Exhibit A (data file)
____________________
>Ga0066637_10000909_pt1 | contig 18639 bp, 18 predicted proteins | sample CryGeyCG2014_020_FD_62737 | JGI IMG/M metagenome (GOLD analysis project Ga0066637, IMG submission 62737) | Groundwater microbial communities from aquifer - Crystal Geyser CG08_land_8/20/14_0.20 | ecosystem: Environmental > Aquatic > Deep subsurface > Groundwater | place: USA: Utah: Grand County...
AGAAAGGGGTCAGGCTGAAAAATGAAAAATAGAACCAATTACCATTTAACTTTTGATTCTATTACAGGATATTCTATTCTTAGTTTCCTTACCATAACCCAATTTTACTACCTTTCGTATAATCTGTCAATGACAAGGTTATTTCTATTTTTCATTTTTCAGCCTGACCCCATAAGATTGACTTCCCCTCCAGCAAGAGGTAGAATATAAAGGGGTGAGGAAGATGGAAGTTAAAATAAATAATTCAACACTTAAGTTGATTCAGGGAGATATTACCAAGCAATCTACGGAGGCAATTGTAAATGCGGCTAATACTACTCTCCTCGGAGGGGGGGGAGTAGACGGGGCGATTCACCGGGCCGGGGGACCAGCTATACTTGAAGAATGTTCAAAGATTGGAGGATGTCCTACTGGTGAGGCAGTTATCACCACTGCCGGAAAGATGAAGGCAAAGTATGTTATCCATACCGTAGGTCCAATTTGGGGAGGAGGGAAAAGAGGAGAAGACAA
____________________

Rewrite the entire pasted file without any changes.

>Ga0066637_10000909_pt1 | contig 18639 bp, 18 predicted proteins | sample CryGeyCG2014_020_FD_62737 | JGI IMG/M metagenome (GOLD analysis project Ga0066637, IMG submission 62737) | Groundwater microbial communities from aquifer - Crystal Geyser CG08_land_8/20/14_0.20 | ecosystem: Environmental > Aquatic > Deep subsurface > Groundwater | place: USA: Utah: Grand County...
AGAAAGGGGTCAGGCTGAAAAATGAAAAATAGAACCAATTACCATTTAACTTTTGATTCTATTACAGGATATTCTATTCTTAGTTTCCTTACCATAACCCAATTTTACTACCTTTCGTATAATCTGTCAATGACAAGGTTATTTCTATTTTTCATTTTTCAGCCTGACCCCATAAGATTGACTTCCCCTCCAGCAAGAGGTAGAATATAAAGGGGTGAGGAAGATGGAAGTTAAAATAAATAATTCAACACTTAAGTTGATTCAGGGAGATATTACCAAGCAATCTACGGAGGCAATTGTAAATGCGGCTAATACTACTCTCCTCGGAGGGGGGGGAGTAGACGGGGCGATTCACCGGGCCGGGGGACCAGCTATACTTGAAGAATGTTCAAAGATTGGAGGATGTCCTACTGGTGAGGCAGTTATCACCACTGCCGGAAAGATGAAGGCAAAGTATGTTATCCATACCGTAGGTCCAATTTGGGGAGGAGGGAAAAGAGGAGAAGACAA